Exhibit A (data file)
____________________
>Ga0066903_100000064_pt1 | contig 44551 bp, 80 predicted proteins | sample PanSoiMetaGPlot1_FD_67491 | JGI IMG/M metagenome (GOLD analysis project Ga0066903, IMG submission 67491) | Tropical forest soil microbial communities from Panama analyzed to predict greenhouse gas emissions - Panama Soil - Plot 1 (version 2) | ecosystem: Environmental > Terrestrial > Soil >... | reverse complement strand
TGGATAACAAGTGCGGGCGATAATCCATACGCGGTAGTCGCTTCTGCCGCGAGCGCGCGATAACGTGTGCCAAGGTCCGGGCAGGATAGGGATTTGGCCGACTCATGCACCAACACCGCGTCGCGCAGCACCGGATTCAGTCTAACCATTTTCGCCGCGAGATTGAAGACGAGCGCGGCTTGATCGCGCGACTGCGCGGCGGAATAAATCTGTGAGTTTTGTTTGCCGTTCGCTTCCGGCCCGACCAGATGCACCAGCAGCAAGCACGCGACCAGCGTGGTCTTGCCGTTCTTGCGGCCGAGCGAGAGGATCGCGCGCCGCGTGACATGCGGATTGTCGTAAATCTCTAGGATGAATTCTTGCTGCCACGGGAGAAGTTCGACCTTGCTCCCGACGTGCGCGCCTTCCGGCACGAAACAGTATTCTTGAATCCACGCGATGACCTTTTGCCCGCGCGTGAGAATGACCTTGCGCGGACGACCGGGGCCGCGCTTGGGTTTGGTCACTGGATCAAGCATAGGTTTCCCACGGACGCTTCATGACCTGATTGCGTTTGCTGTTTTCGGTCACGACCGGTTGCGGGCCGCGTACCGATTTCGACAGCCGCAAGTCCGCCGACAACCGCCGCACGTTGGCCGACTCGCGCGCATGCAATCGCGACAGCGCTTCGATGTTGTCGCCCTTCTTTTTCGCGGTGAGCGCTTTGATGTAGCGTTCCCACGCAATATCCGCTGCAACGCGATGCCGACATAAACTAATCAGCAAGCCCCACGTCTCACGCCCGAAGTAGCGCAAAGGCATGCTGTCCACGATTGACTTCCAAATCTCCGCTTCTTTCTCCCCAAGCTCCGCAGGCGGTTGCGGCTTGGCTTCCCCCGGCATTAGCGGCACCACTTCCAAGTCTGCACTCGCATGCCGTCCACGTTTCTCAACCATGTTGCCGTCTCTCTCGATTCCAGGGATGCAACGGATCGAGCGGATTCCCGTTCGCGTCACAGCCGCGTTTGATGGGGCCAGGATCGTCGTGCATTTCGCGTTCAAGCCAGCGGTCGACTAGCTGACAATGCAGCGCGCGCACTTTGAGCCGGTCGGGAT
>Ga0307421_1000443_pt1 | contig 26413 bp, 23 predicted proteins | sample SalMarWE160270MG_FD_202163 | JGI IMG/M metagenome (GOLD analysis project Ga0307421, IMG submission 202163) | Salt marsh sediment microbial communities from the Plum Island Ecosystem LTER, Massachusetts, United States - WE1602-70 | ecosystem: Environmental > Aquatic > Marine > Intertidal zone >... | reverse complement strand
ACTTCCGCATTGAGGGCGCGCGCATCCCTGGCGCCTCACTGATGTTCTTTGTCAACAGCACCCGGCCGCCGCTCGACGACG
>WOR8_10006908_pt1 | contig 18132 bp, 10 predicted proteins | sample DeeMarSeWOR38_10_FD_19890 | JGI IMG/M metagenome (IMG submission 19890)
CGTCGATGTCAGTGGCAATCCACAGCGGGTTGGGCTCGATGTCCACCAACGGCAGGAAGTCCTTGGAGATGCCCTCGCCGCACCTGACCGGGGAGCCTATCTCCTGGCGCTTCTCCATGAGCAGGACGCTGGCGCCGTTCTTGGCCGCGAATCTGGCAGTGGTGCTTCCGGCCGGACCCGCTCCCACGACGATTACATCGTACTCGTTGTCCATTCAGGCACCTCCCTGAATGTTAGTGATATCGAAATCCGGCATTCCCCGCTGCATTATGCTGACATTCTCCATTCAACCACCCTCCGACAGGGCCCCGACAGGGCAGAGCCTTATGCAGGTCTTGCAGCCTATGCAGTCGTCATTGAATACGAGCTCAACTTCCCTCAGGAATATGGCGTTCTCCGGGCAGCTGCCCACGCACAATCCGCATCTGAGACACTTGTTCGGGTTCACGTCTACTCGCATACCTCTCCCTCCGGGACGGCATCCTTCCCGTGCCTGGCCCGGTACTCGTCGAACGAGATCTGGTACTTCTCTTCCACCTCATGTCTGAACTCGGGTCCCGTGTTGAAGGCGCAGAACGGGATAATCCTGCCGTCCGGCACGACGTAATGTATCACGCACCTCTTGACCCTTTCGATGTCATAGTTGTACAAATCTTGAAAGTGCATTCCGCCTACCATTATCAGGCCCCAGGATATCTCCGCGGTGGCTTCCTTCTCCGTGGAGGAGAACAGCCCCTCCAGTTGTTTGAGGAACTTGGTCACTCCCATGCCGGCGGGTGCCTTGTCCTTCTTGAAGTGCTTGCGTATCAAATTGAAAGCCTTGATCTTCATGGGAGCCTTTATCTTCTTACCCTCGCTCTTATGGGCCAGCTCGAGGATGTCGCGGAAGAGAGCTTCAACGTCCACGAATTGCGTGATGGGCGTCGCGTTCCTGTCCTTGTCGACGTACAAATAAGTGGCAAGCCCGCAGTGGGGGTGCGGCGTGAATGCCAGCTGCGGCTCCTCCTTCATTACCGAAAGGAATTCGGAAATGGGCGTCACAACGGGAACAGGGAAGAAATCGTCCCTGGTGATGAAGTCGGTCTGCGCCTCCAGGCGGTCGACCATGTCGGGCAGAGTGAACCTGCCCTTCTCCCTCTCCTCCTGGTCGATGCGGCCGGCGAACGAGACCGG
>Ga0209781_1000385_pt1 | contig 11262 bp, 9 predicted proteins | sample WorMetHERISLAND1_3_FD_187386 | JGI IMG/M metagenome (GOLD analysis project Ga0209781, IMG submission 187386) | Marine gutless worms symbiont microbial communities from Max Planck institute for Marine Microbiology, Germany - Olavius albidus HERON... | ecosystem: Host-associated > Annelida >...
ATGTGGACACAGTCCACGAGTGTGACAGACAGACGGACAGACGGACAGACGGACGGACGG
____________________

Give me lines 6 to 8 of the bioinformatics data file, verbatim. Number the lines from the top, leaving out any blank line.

CGTCGATGTCAGTGGCAATCCACAGCGGGTTGGGCTCGATGTCCACCAACGGCAGGAAGTCCTTGGAGATGCCCTCGCCGCACCTGACCGGGGAGCCTATCTCCTGGCGCTTCTCCATGAGCAGGACGCTGGCGCCGTTCTTGGCCGCGAATCTGGCAGTGGTGCTTCCGGCCGGACCCGCTCCCACGACGATTACATCGTACTCGTTGTCCATTCAGGCACCTCCCTGAATGTTAGTGATATCGAAATCCGGCATTCCCCGCTGCATTATGCTGACATTCTCCATTCAACCACCCTCCGACAGGGCCCCGACAGGGCAGAGCCTTATGCAGGTCTTGCAGCCTATGCAGTCGTCATTGAATACGAGCTCAACTTCCCTCAGGAATATGGCGTTCTCCGGGCAGCTGCCCACGCACAATCCGCATCTGAGACACTTGTTCGGGTTCACGTCTACTCGCATACCTCTCCCTCCGGGACGGCATCCTTCCCGTGCCTGGCCCGGTACTCGTCGAACGAGATCTGGTACTTCTCTTCCACCTCATGTCTGAACTCGGGTCCCGTGTTGAAGGCGCAGAACGGGATAATCCTGCCGTCCGGCACGACGTAATGTATCACGCACCTCTTGACCCTTTCGATGTCATAGTTGTACAAATCTTGAAAGTGCATTCCGCCTACCATTATCAGGCCCCAGGATATCTCCGCGGTGGCTTCCTTCTCCGTGGAGGAGAACAGCCCCTCCAGTTGTTTGAGGAACTTGGTCACTCCCATGCCGGCGGGTGCCTTGTCCTTCTTGAAGTGCTTGCGTATCAAATTGAAAGCCTTGATCTTCATGGGAGCCTTTATCTTCTTACCCTCGCTCTTATGGGCCAGCTCGAGGATGTCGCGGAAGAGAGCTTCAACGTCCACGAATTGCGTGATGGGCGTCGCGTTCCTGTCCTTGTCGACGTACAAATAAGTGGCAAGCCCGCAGTGGGGGTGCGGCGTGAATGCCAGCTGCGGCTCCTCCTTCATTACCGAAAGGAATTCGGAAATGGGCGTCACAACGGGAACAGGGAAGAAATCGTCCCTGGTGATGAAGTCGGTCTGCGCCTCCAGGCGGTCGACCATGTCGGGCAGAGTGAACCTGCCCTTCTCCCTCTCCTCCTGGTCGATGCGGCCGGCGAACGAGACCGG
>Ga0209781_1000385_pt1 | contig 11262 bp, 9 predicted proteins | sample WorMetHERISLAND1_3_FD_187386 | JGI IMG/M metagenome (GOLD analysis project Ga0209781, IMG submission 187386) | Marine gutless worms symbiont microbial communities from Max Planck institute for Marine Microbiology, Germany - Olavius albidus HERON... | ecosystem: Host-associated > Annelida >...
ATGTGGACACAGTCCACGAGTGTGACAGACAGACGGACAGACGGACAGACGGACGGACGG